Prior to Solaris 10,shmsys:shminfo_shmmaxparameter has to be set in/etc/systemwith maximum memory segment value that can be created. 8M is the default value on Solaris 9 and prior versions; where as 1/4th of the physical memory is the default on Solaris 10 and later. On a Solaris 10 (or later) system, it can be verified as shown below:

 

% prtconf | grep Mem
Memory size: 32760 Megabytes
% id -p
uid=59008(oracle) gid=10001(dba) projid=3(default)
% prctl -n project.max-shm-memory -i project 3
project: 3: default
NAME    PRIVILEGE       VALUE    FLAG   ACTION                       RECIPIENT
project.max-shm-memory
        privileged      7.84GB      -   deny                                 -
        system          16.0EB    max   deny                                 -

 

Now it is clear that the system is using the default value of 8G in this scenario, where as the application (Oracle) is trying to create a memory segment (10G) larger than 8G. Hence the failure.

So, the solution is to configure the system with a value large enough for the shared segment being created, so Oracle succeeds in starting up the database instance.

On Solaris 9 and prior releases, it can be done by adding the following line to/etc/system, followed by a reboot for the system to pick up the new value.

set shminfo_shmmax = 0x000000028a006000Howevershminfo_shmmaxparameter was obsoleted with the release of Solaris 10; and Sun doesn’t recommend setting this parameter in/etc/systemeven though it works as expected.

On Solaris 10 and later, this value can be changed dynamically on a per project basis with the help of resource control facilities . This is how we do it on Solaris 10 and later:

 

% prctl -n project.max-shm-memory -r -v 10G -i project 3
% prctl -n project.max-shm-memory -i project 3
project: 3: default
NAME    PRIVILEGE       VALUE    FLAG   ACTION                       RECIPIENT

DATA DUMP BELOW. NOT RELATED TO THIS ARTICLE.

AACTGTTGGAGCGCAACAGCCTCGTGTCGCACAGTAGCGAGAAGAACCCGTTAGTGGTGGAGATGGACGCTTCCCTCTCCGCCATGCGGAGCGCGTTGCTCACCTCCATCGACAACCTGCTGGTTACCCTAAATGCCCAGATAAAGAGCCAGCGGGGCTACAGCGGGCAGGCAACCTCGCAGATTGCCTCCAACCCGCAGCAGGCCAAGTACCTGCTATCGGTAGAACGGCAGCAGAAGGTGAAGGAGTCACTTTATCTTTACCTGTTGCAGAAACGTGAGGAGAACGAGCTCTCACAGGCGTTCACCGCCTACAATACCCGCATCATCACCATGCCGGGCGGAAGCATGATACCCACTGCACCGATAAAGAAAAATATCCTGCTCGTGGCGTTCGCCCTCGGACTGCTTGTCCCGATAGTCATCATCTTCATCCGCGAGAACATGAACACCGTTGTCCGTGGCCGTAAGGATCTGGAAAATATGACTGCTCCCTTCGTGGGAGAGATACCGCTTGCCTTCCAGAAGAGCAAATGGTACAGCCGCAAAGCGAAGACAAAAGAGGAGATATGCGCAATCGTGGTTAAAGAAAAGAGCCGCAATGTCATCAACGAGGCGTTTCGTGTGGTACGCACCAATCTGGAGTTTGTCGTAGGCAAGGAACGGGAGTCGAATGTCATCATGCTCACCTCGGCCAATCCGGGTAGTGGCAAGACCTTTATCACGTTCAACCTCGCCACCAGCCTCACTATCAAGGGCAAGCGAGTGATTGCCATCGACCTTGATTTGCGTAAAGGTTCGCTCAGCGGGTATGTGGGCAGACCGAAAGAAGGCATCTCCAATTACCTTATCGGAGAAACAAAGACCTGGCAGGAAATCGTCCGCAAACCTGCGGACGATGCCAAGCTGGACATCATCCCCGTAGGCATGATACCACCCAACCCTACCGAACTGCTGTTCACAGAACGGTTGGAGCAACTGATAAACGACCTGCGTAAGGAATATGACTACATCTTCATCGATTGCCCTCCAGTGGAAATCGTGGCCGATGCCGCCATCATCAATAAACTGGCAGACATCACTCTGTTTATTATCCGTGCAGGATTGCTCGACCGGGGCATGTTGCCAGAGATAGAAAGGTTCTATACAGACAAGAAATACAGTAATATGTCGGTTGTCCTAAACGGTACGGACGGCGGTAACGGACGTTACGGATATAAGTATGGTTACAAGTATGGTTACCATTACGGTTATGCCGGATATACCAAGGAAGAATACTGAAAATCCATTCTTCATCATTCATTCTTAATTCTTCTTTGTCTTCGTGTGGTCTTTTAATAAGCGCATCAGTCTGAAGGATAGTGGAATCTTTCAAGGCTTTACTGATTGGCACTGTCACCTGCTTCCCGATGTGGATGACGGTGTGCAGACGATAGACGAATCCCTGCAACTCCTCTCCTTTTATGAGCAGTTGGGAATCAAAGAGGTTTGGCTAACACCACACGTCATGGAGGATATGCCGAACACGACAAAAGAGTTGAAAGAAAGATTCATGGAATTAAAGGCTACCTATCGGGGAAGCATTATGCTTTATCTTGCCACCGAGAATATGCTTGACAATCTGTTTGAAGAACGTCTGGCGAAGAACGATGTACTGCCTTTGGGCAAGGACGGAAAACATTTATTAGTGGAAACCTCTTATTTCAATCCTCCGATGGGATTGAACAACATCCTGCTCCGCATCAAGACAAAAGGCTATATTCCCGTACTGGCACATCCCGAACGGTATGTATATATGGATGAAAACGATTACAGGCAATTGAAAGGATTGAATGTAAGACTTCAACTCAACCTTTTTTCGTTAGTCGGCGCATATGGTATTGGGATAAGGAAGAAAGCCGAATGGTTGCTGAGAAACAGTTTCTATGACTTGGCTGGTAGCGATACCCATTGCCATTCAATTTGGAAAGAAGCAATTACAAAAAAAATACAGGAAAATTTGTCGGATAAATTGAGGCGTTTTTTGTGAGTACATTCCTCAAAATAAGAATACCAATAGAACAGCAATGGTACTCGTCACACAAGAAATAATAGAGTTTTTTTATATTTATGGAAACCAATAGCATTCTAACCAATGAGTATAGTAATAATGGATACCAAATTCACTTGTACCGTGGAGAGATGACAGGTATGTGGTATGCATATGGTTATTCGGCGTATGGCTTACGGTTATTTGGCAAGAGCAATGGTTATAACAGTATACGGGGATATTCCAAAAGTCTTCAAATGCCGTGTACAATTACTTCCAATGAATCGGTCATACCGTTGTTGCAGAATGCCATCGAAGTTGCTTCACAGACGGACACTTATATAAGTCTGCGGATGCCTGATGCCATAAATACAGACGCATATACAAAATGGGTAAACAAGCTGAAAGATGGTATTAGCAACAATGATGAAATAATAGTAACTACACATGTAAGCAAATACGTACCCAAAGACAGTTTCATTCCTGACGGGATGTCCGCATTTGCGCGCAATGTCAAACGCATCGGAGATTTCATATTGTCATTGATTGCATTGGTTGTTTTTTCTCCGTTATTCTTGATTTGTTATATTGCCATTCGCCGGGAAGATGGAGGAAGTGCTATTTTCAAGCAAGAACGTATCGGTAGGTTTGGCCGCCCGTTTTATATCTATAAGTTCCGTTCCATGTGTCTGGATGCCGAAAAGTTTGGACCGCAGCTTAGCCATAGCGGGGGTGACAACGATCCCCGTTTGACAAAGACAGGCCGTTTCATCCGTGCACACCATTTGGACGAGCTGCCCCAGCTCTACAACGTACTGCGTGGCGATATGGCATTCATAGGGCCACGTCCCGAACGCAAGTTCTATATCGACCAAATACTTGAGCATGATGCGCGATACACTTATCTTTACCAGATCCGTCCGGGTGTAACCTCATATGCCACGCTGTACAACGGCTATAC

project.max-shm-memory
        privileged      10.0GB      -   deny                                 -
        system          16.0EB    max   deny                                 -

 

Note that changes made with theprctlcommand on a running system are temporary, and will be lost when the system is rebooted. To make the changes permanent, create a project withprojaddcommand and associate it with the user account as shown below:

 

% projadd -p 3  -c 'eBS benchmark' -U oracle -G dba  -K 'project.max-shm-memory=(privileged,10G,deny)' OASB
% usermod -K project=OASB oracle

 

Finally make sure the project is created withprojects -lorcat /etc/projectcommands.

 

% projects -l
...
...
OASB
        projid : 3
        comment: "eBS benchmark"
        users  : oracle
        groups : dba
        attribs: project.max-shm-memory=(privileged,10737418240,deny)
% cat /etc/project
...
...
OASB:3:eBS benchmark:oracle:dba:project.max-shm-memory=(privileged,10737418240,deny)

 

With these changes, Oracle would start the database up normally.

 

SQL> startup
ORACLE instance started.
Total System Global Area 1.0905E+10 bytes
Fixed Size                  1316080 bytes
Variable Size            4429966096 bytes
Database Buffers         6442450944 bytes
Redo Buffers               31457280 bytes
Database mounted.
Database opened.

 


 

Addendum : Oracle RAC settings

Anonymous Bob suggested the following settings for Oracle RAC in the form of a comment for the benefit of others who run into similar issue(s) when running Oracle RAC. I’m pasting the comment as is (Disclaimer: I have not verified these settings):

Thanks for a great explanation, I would like to add one comment that will help those with an Oracle RAC installation. Modifying the default project covers oracle processes great and is all that is needed for a single instance DB. In RAC however, the CRS process starts the DB and it is a root owned process and root does not use the default project. To fix ORA-27102 issue for RAC I added the following lines to an init script that runs before the init.crs script fires.

 

# Recommended Oracle RAC system params
ndd -set /dev/udp udp_xmit_hiwat 65536
ndd -set /dev/udp udp_recv_hiwat 65536
# For root processes like crsd
prctl -n project.max-shm-memory -r -v 8G -i project system
prctl -n project.max-shm-ids -r -v 512 -i project system
# For oracle processes like sqlplus
prctl -n project.max-shm-memory -r -v 8G -i project default
prctl -n project.max-shm-ids -r -v 512 -i project default

So simple yet it took me a week working with Oracle and SUN to come up with that answer…Hope that helps someone out.